It is hard you may need to pursue new students – especially if they’ve never visited a Christian group before. They may feel nervous, alone and out of place. So call them. Drop by. Draw them to yourself and bring them in through the gate where they can come in and go out in peace. Though our initial interaction with people is critical, we don’t
stop being “gates” for people after the first meeting — or even the fourth. We small-group leaders and other leaders must continue to pursue new folks until they are secure enough in their relationships with us and God to be gates for someone else.

In John 10:12-13, Jesus paints a picture of how sheep suffer when their shepherd does not take a deep interest in them: “The hired hand is not the shepherd who owns the sheep. So when he sees the wolf coming, he abandons the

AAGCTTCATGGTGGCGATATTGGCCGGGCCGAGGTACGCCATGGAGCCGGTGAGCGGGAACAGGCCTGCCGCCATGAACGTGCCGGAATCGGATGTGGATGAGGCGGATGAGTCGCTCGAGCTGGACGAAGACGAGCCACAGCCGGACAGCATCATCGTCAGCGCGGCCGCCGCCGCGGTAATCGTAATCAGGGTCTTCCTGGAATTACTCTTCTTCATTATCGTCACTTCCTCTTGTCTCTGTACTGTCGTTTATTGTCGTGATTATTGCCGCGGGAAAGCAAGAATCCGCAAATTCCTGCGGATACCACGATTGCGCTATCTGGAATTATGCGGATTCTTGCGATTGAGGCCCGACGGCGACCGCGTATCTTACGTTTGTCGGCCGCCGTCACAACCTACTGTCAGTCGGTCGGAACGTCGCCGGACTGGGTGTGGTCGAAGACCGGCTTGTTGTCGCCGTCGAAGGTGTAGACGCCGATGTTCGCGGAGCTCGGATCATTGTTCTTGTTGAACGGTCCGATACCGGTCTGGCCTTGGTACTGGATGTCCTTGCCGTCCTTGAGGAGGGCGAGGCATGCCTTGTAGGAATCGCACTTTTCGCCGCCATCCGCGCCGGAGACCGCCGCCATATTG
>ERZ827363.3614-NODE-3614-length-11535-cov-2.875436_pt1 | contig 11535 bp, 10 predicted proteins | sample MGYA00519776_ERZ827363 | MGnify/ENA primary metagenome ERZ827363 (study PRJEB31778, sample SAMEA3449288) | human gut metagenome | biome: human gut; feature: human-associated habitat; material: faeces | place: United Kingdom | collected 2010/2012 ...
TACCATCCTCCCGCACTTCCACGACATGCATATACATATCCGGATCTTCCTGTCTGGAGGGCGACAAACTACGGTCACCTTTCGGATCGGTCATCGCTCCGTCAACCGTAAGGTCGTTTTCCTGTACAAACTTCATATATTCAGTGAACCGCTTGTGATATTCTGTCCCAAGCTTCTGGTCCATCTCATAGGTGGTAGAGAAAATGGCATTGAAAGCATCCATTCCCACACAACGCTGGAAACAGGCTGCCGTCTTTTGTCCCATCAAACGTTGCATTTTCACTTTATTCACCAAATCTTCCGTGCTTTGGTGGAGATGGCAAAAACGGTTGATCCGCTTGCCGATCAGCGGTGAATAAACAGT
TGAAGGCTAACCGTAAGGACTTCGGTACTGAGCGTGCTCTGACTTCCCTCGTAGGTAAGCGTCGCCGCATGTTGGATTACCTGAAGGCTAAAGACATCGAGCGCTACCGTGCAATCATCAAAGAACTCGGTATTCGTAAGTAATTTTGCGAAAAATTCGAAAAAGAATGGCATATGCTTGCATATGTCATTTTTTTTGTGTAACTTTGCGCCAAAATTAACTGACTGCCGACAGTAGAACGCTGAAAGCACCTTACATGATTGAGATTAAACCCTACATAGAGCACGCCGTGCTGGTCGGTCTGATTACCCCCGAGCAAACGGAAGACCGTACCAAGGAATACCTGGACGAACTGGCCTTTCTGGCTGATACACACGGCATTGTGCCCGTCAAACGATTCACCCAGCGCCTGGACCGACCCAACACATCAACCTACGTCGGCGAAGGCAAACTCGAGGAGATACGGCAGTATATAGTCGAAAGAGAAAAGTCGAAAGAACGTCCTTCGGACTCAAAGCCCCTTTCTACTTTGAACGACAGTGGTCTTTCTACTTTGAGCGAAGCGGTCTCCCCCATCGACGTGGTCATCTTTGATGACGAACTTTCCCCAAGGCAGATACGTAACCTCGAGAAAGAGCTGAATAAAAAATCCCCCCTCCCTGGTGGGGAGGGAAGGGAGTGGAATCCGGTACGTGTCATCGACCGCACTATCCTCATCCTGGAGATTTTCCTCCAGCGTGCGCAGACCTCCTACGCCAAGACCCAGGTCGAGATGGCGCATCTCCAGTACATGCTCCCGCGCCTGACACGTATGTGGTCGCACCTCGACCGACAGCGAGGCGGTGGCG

sheep and runs away. Then the wolf attacks the flock and scatters it. The man runs away because he is a hired hand and cares nothing for the sheep.” The hired hand in Jesus’ story is indistinguishable from the good shepherd until the wolves attack. Then he’s the first one to run away. The hired hand only watches the sheep because he gets paid to do so. At the first sign of danger, he’s out to save his own skin.

Good shepherds persevere when their flock is under attack because they care about the sheep themselves. When the following problems threaten your group, will you run or will you stick it out?

• Unresolved conflict. An untreated sickness among a few sheep will eventually affect the whole flock. Similarly, unresolved conflict among a few members of your fellowship may eventually destroy your group.
• Lack of commitment. You can’t produce commitment in your group by talking about the lack of it. If people begin to lose their sense of commitment, examine your small group’s vision. Commitment is tied to vision. People who have a vision for their small group or chapter will also be committed to it.